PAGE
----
[Music] Hello and welcome to The Everyday Language for English Learners Podcast. This is Mark, in Akita, and today I want to talk about the English idiom “storm in a teacup”.
Have you ever had a storm in a teacup? Well, storms are usually too big for teacups aren’t they? Or maybe if you are a giant you’ve got a huge massive teacup which the storm, kind of, jumps into?
Well, I guess most of us are not giants, so the way we actually use this phrase is to cheer somebody up, and to tell them that a problem that they may have, while it may seem very tough and very big and very difficult to deal with, in fact, it’s just a small thing which should pass quite quickly.
So it’s [the problem is] a storm in a teacup.
We use this phrase to give encouragement to people who have got something which they find problematic and which they find difficult to deal with. So, when you say, “Don’t worry, it’s just a storm in a teacup.”
You’re telling them that – it’s okay, you know, you can get through it, you can endure it.
When I was in my teenage years I was a typical moody teenager for a lot of the time. And I thought many of the problems I had were very serious, and no one understood. And then one day in my teenage years, something happened that really shook me and sent me into a kind of depression.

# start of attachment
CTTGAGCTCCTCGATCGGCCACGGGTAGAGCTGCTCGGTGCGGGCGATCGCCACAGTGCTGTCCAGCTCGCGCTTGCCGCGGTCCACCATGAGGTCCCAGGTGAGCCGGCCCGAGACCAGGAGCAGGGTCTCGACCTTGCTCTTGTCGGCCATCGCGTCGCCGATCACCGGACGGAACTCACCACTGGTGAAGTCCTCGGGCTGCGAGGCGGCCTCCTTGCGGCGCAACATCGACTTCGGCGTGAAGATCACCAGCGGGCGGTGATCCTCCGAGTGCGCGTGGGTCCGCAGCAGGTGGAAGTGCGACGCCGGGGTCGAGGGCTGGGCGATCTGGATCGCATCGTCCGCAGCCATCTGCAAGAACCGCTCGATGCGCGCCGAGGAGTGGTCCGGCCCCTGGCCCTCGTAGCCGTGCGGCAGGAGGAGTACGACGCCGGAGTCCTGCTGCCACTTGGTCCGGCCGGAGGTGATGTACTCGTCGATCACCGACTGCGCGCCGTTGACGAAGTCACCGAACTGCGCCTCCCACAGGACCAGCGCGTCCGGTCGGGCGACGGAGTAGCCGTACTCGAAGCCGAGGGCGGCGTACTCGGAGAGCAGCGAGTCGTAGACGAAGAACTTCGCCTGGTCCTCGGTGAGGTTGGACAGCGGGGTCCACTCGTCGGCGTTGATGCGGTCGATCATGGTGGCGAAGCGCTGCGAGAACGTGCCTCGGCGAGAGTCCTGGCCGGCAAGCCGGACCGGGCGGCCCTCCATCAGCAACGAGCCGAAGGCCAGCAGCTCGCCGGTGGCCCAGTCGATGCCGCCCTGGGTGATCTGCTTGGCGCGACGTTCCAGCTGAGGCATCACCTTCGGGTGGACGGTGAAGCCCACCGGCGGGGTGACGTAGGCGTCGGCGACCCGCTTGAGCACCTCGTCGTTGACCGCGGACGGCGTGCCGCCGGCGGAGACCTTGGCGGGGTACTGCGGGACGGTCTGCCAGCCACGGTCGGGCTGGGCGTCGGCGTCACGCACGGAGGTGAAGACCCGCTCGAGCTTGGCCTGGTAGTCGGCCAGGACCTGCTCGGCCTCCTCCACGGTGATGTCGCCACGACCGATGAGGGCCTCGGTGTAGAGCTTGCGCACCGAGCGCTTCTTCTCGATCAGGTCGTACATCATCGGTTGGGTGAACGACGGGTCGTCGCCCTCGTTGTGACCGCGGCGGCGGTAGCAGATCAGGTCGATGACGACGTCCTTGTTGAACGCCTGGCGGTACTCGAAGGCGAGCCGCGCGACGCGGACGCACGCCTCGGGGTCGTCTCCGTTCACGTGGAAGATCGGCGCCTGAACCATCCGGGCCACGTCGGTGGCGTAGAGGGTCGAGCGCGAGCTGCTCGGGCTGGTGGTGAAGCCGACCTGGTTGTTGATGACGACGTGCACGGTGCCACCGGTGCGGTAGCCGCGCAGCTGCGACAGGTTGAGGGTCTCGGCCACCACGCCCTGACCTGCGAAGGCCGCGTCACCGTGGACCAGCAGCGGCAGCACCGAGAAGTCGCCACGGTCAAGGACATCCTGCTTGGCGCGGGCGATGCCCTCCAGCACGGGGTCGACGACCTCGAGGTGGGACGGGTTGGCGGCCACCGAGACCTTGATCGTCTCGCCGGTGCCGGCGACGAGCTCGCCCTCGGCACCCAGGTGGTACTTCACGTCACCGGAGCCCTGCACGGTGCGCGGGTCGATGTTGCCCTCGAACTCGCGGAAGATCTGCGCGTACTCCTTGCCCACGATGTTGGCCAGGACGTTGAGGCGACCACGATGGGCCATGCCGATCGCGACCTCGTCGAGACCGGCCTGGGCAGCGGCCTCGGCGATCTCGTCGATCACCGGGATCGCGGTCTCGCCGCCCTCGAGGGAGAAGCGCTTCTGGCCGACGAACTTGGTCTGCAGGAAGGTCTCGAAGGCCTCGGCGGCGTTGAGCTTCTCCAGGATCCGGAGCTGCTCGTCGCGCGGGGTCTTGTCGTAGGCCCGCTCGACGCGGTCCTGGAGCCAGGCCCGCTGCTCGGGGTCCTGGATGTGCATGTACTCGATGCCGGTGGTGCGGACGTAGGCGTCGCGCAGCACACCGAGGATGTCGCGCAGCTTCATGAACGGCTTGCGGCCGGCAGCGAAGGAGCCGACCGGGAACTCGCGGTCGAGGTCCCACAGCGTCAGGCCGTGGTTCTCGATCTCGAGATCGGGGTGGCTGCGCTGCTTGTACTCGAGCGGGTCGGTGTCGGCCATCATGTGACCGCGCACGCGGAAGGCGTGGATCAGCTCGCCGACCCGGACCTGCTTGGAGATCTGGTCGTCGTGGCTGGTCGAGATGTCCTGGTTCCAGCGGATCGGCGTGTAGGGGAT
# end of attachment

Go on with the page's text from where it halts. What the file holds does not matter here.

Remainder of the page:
And my family were worried about me and my friends were worried as well. And so one day a friend came to visit me at my house and he, you know, tried to cheer me up. And we had a chat, and you know, I told him what I was thinking about, what was going on, and he said to me, “ You know, don’t worry Mark, it’s just a storm in a teacup, things will get better soon.”
And yeah I remember at that time, you know, with the help of my friend and him letting me talk and get my feelings out. You know, I did start to feel better and, and I realised that the problem I had wasn’t a big problem. Well, not as big as I thought it was and that maybe I’d worried too much.
Okay, so, if you have a friend or if a family member who is very worried about something. You could use this idiom to try to cheer them up, you know, –
“Don’t worry, it’s just a storm in a teacup, things will get better it will pass soon”.
Okay, that’s it for today’s idiom, thank you for listening, and remember please check out the everyday language dot net web site where you can read a full transcript of what I’ve just talked about.
There you can check any words you weren’t sure about, and you can, you can do shadowing practice. So you can listen to the idiom repeat after I’ve been speaking and improve your accent and learn this idiom at the same time.
And basically, all the idioms that I’ve recorded have got transcripts, and many other podcast episodes also have transcripts as well. Okay, thank you for listening, and I’ll see you next time, bye!
If you want an easy to use reference dictionary about English idioms this is my recommendation:
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Thank you, Setuniman, and Tristan Lohengrin.
Intro music: Happy by Setuniman. See his work on Pond5.com. Used here on a Royalty-free licence.
Photo from Pablo by Buffer.
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